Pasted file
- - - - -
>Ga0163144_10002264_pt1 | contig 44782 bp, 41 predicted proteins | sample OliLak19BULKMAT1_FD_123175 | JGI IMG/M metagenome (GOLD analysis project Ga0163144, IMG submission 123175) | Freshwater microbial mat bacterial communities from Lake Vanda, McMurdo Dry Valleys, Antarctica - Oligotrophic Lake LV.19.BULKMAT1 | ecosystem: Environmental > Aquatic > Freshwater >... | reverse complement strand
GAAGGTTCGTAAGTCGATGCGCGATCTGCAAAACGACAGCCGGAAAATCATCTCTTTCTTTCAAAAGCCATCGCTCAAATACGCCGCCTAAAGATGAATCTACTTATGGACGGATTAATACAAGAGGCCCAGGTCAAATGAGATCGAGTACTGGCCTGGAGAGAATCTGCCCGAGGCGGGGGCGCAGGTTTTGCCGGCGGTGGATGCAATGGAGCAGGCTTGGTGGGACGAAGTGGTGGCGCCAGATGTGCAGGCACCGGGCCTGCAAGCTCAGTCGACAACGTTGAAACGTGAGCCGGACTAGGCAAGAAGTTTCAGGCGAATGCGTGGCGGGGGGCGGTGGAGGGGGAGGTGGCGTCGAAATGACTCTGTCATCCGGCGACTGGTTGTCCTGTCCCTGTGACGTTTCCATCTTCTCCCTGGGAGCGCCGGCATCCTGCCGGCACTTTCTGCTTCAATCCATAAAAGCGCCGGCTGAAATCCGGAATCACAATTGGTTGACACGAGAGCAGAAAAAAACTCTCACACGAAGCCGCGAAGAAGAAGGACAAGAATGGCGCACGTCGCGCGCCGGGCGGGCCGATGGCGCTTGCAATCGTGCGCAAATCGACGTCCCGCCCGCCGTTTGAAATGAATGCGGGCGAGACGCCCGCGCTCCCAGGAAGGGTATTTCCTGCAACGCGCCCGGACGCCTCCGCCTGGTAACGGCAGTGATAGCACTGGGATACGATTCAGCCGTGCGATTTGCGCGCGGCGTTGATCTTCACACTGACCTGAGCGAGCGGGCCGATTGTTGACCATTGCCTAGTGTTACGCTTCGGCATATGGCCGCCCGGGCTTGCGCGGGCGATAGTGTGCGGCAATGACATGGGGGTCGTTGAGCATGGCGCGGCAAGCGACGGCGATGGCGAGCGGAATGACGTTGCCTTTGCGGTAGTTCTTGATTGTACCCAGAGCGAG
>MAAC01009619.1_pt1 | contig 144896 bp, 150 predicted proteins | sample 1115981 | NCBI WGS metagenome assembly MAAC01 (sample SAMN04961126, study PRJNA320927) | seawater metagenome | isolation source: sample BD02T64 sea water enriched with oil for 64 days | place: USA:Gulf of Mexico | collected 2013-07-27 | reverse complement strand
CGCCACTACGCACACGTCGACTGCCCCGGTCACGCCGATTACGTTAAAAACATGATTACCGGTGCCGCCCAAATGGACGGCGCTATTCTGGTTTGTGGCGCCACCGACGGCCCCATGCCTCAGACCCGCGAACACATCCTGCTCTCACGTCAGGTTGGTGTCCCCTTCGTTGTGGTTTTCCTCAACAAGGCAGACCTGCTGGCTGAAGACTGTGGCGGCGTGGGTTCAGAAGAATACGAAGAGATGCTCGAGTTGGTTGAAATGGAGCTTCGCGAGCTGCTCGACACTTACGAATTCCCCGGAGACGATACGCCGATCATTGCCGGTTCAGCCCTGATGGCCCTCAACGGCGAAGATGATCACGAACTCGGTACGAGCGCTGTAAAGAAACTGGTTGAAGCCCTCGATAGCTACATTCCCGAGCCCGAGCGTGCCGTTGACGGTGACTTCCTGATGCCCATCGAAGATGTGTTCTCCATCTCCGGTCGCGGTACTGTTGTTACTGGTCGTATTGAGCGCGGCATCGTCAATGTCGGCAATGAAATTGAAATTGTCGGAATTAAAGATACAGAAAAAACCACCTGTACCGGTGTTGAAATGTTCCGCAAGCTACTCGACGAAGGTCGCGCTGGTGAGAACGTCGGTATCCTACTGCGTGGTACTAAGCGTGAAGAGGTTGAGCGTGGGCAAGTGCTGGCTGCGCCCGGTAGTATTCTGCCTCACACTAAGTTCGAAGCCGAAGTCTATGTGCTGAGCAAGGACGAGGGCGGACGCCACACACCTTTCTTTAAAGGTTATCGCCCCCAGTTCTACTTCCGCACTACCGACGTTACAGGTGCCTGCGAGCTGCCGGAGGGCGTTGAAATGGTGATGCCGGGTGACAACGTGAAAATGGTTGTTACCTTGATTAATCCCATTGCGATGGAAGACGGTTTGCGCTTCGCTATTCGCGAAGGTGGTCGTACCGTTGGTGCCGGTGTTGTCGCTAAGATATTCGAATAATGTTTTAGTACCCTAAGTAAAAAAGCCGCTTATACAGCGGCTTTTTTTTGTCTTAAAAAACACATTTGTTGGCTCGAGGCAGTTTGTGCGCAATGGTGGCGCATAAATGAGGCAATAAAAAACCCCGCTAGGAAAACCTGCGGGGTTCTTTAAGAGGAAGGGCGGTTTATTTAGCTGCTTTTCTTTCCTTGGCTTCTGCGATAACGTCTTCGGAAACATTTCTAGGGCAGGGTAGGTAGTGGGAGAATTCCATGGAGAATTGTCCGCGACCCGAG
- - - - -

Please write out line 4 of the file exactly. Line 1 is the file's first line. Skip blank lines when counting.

CGCCACTACGCACACGTCGACTGCCCCGGTCACGCCGATTACGTTAAAAACATGATTACCGGTGCCGCCCAAATGGACGGCGCTATTCTGGTTTGTGGCGCCACCGACGGCCCCATGCCTCAGACCCGCGAACACATCCTGCTCTCACGTCAGGTTGGTGTCCCCTTCGTTGTGGTTTTCCTCAACAAGGCAGACCTGCTGGCTGAAGACTGTGGCGGCGTGGGTTCAGAAGAATACGAAGAGATGCTCGAGTTGGTTGAAATGGAGCTTCGCGAGCTGCTCGACACTTACGAATTCCCCGGAGACGATACGCCGATCATTGCCGGTTCAGCCCTGATGGCCCTCAACGGCGAAGATGATCACGAACTCGGTACGAGCGCTGTAAAGAAACTGGTTGAAGCCCTCGATAGCTACATTCCCGAGCCCGAGCGTGCCGTTGACGGTGACTTCCTGATGCCCATCGAAGATGTGTTCTCCATCTCCGGTCGCGGTACTGTTGTTACTGGTCGTATTGAGCGCGGCATCGTCAATGTCGGCAATGAAATTGAAATTGTCGGAATTAAAGATACAGAAAAAACCACCTGTACCGGTGTTGAAATGTTCCGCAAGCTACTCGACGAAGGTCGCGCTGGTGAGAACGTCGGTATCCTACTGCGTGGTACTAAGCGTGAAGAGGTTGAGCGTGGGCAAGTGCTGGCTGCGCCCGGTAGTATTCTGCCTCACACTAAGTTCGAAGCCGAAGTCTATGTGCTGAGCAAGGACGAGGGCGGACGCCACACACCTTTCTTTAAAGGTTATCGCCCCCAGTTCTACTTCCGCACTACCGACGTTACAGGTGCCTGCGAGCTGCCGGAGGGCGTTGAAATGGTGATGCCGGGTGACAACGTGAAAATGGTTGTTACCTTGATTAATCCCATTGCGATGGAAGACGGTTTGCGCTTCGCTATTCGCGAAGGTGGTCGTACCGTTGGTGCCGGTGTTGTCGCTAAGATATTCGAATAATGTTTTAGTACCCTAAGTAAAAAAGCCGCTTATACAGCGGCTTTTTTTTGTCTTAAAAAACACATTTGTTGGCTCGAGGCAGTTTGTGCGCAATGGTGGCGCATAAATGAGGCAATAAAAAACCCCGCTAGGAAAACCTGCGGGGTTCTTTAAGAGGAAGGGCGGTTTATTTAGCTGCTTTTCTTTCCTTGGCTTCTGCGATAACGTCTTCGGAAACATTTCTAGGGCAGGGTAGGTAGTGGGAGAATTCCATGGAGAATTGTCCGCGACCCGAG